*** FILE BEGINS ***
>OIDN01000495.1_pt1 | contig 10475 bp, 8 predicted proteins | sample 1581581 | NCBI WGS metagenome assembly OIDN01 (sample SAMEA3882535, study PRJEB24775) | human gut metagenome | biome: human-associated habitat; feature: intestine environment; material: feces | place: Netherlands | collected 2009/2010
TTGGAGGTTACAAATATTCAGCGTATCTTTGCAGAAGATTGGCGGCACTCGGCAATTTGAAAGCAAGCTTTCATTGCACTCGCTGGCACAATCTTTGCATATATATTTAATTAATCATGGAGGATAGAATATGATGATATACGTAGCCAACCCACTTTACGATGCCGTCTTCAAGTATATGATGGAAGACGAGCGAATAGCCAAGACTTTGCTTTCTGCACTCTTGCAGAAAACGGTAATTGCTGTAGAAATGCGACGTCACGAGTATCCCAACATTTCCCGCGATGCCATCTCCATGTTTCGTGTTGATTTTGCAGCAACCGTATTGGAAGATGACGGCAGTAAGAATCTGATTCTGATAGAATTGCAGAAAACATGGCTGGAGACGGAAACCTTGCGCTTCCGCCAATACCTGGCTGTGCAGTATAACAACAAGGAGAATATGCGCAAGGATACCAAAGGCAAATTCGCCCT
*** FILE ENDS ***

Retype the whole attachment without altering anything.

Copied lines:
>OIDN01000495.1_pt1 | contig 10475 bp, 8 predicted proteins | sample 1581581 | NCBI WGS metagenome assembly OIDN01 (sample SAMEA3882535, study PRJEB24775) | human gut metagenome | biome: human-associated habitat; feature: intestine environment; material: feces | place: Netherlands | collected 2009/2010
TTGGAGGTTACAAATATTCAGCGTATCTTTGCAGAAGATTGGCGGCACTCGGCAATTTGAAAGCAAGCTTTCATTGCACTCGCTGGCACAATCTTTGCATATATATTTAATTAATCATGGAGGATAGAATATGATGATATACGTAGCCAACCCACTTTACGATGCCGTCTTCAAGTATATGATGGAAGACGAGCGAATAGCCAAGACTTTGCTTTCTGCACTCTTGCAGAAAACGGTAATTGCTGTAGAAATGCGACGTCACGAGTATCCCAACATTTCCCGCGATGCCATCTCCATGTTTCGTGTTGATTTTGCAGCAACCGTATTGGAAGATGACGGCAGTAAGAATCTGATTCTGATAGAATTGCAGAAAACATGGCTGGAGACGGAAACCTTGCGCTTCCGCCAATACCTGGCTGTGCAGTATAACAACAAGGAGAATATGCGCAAGGATACCAAAGGCAAATTCGCCCT